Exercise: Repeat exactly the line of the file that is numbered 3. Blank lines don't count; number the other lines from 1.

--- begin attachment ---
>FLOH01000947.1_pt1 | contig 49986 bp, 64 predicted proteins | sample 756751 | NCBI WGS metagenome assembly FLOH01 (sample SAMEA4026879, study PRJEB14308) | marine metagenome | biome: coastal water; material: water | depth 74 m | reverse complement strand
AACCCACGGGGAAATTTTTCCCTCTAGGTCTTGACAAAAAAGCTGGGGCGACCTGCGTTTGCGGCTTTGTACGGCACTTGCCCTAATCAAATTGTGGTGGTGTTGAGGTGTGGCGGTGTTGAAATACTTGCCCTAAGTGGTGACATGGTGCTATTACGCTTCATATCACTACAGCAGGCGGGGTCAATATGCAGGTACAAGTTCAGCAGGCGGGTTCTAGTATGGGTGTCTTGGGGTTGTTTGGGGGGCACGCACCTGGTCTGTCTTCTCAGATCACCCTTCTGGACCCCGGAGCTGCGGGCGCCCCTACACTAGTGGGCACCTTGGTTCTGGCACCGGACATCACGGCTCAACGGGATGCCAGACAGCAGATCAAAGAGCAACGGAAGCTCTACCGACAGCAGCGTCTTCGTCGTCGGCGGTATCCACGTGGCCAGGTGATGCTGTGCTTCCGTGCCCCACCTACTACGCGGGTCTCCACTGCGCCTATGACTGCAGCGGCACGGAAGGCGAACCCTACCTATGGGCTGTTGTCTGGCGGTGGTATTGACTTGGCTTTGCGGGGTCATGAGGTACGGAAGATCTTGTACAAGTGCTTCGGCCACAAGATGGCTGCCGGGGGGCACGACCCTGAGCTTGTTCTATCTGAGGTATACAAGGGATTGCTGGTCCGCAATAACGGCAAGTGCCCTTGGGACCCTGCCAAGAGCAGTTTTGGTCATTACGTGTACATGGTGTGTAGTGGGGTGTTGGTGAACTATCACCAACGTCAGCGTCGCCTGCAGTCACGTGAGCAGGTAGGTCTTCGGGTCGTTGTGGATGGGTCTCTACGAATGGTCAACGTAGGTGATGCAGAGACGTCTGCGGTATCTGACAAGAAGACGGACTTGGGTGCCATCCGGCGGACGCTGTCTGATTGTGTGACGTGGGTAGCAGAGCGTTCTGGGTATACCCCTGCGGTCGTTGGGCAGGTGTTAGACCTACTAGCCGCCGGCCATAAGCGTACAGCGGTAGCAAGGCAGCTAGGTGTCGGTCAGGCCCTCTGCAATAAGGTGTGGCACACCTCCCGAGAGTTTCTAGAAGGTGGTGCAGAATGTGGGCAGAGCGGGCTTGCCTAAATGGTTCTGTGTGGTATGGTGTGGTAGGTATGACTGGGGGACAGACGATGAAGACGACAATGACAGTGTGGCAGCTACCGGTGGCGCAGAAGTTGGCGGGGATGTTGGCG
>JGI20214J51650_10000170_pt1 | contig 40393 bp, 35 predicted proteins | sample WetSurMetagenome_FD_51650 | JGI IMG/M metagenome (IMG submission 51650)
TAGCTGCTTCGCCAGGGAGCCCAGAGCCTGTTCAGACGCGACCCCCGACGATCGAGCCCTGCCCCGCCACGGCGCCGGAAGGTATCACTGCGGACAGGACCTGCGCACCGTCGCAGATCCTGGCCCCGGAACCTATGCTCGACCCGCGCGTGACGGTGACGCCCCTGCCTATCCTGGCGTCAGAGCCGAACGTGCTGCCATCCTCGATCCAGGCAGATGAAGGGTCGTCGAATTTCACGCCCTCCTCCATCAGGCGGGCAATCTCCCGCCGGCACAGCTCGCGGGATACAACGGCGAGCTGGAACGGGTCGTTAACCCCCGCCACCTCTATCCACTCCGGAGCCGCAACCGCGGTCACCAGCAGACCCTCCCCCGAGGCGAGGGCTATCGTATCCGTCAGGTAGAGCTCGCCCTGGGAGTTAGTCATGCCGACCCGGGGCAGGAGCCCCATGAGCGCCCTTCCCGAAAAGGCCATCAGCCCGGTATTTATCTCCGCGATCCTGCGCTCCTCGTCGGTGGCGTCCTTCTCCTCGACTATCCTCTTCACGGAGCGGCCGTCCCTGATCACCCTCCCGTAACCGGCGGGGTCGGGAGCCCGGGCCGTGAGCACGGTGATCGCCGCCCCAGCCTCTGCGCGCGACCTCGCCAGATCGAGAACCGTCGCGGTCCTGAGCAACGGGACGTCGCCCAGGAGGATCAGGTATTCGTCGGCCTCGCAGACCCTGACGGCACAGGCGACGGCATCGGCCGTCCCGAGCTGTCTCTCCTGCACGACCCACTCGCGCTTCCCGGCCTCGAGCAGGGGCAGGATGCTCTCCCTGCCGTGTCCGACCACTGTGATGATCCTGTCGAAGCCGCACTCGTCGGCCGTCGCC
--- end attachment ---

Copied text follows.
>JGI20214J51650_10000170_pt1 | contig 40393 bp, 35 predicted proteins | sample WetSurMetagenome_FD_51650 | JGI IMG/M metagenome (IMG submission 51650)